So I’m going to go ahead and I actually want to take this scene, and maybe have it go from black and white to color and from blurry to in focus. And I have to do a couple of tricks here because I’m working with a very limited filter.

You saw that black and white filter was either on or off, right? So let’s do that challenge first. I’m going to zoom in. I want to go to color. What if I cut this clip in half and took the filter off in the second half, and then did a dissolve? Think that might work? No, you don’t think that’ll work?

I hope it works. This’ll be great if it doesn’t work, I’ll just be To do that, I’m could do the razor blade which I taught you about, the cut C, or the keyboard shortcut command K, the German cut.

So I cut this in half. I’m going to go over here and the filter’s still on both sides. And I can if I want to just deactivate it, hit the FX button. The filter is there but it’s turned off. You can kind of see it on the edge there. Color should come back in. If I wanted deleted completely, I could just select it and hit delete. So now I’m in a situation where we’re going from black and white, color on the move, and I change my default transition.

I’m not going to get caught in this. And I also made it six frames long so I’m not going to get caught on that. Let me fix those preferences from the previous lesson.

Okay, preference, general, make this 30 frames. Go down here under dissolve. We don’t want to dip to white, cross dissolve. Right click as we learn, select that as my default, transition. Cross my fingers, shift D, spread it out a little bit longer.

Luckily, it worked. So this is a case where I kind of faked it. It’s a great way. And I love doing this, being able to go from black and white to color. And sometimes I’ll do it really, really like a long dissolve so they don’t even notice. And suddenly it’s like, “Wait a second?

It’s going to hurt me on my next thing though because I want to do this blurry thing, right? Again, it’s going to create a problem. I like creating problems for myself. Well, I don’t know if I like it but I’m very good at it.

I’m going to show you how to create the blur move and then you’ll see where it breaks. So we’re going to go to this next clip here which is a fairly long clip. Nice underwater stuff.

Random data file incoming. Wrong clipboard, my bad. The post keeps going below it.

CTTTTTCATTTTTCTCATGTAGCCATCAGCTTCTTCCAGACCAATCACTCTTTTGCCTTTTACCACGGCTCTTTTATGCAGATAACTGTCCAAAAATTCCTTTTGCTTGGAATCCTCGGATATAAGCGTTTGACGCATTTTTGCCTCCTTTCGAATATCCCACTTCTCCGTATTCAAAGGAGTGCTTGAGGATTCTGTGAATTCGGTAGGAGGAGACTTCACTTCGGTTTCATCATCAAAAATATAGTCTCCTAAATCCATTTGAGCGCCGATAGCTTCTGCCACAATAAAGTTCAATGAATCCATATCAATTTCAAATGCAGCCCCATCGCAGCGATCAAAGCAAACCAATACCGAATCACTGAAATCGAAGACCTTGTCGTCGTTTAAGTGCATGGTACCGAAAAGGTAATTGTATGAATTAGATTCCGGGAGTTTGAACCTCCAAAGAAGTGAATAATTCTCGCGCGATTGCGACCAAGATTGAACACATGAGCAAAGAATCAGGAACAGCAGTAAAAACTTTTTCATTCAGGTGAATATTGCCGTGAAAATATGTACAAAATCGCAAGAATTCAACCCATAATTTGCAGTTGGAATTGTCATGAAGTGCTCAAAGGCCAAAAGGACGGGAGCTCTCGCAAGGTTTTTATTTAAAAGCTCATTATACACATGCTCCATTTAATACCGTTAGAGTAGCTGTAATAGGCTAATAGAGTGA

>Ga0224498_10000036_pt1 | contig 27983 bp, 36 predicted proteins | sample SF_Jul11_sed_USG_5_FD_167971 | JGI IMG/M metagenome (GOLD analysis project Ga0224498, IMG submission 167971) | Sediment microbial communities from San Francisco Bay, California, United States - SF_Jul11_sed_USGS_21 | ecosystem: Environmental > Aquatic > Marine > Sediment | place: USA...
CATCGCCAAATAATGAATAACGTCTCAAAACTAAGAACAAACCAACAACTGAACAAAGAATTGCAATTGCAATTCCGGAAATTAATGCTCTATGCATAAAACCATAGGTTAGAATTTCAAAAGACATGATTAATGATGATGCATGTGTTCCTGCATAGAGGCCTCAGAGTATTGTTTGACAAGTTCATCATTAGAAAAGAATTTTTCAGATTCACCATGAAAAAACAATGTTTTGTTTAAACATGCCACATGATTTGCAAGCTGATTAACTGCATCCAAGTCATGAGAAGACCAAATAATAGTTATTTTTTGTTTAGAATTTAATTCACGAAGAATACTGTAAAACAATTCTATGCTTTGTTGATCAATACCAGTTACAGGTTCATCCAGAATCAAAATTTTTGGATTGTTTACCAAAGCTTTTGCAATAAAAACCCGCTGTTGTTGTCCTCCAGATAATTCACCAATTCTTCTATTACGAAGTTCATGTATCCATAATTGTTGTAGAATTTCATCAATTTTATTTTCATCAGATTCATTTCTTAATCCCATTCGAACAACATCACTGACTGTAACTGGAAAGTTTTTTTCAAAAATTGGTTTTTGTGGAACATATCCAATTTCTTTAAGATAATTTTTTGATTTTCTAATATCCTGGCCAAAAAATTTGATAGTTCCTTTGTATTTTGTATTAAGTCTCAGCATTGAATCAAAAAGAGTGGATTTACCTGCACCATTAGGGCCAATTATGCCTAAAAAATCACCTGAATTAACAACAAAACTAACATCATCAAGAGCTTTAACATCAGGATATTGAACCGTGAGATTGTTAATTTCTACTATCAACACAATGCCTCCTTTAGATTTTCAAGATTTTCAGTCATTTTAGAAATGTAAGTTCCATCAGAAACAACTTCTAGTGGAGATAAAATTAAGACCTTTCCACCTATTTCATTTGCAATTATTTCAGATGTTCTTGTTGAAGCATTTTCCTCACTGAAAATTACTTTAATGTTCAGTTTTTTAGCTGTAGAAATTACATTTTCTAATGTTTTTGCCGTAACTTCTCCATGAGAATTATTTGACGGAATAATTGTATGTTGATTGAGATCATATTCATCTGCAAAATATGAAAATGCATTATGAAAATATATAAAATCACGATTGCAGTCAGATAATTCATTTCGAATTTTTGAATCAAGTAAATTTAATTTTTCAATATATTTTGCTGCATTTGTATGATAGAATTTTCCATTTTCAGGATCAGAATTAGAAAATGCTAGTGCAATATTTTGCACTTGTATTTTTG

We made it blurry before. As a matter of fact, our Gaussian blur is still there set to zero. We learned in the audio lesson about key framing.

We’re going to key frame here also. We want the blur to change over time. And I know I can key frame something because I see these little stop watches that I saw with the audio that says “Yes, you can key frame something. So I want this to start off fuzzy and then I want it to go to clear. I’ll probably pick where I want the clear to be. I’m working backwards so you don’t have to but it’s easier to work backwards. And I’m going to simply hit that stopwatch and you’ll see as soon as I do that, it has created a little diamond here which is a key frame and has locked in this parameter at this moment in time, okay?

Keep that in mind, it’s a time parameter key frame. So I’m going to go now back in time and I can do that either in my effects panel or in the sequence. You’re assuming that you’re not going to go back and say oh, I want a different take or I wanted another shot. You can always go back to your camera original that you archived, of course, that SD card that you put in a very safe place when you made the copy of the folder because you never throw anything away.

But if you want to save some space, and sometimes I will do that, especially if I brought in a lot of stuff. A documentary, you might have a to one shooting ratio and you want to make maybe even just a version, you know, that it’s like, I can put here and I just know this is my final show. You can say exclude unused clips, okay? There are a couple of these that are unavailable for me to check and I’ll explain why as soon as I go through the existing ones.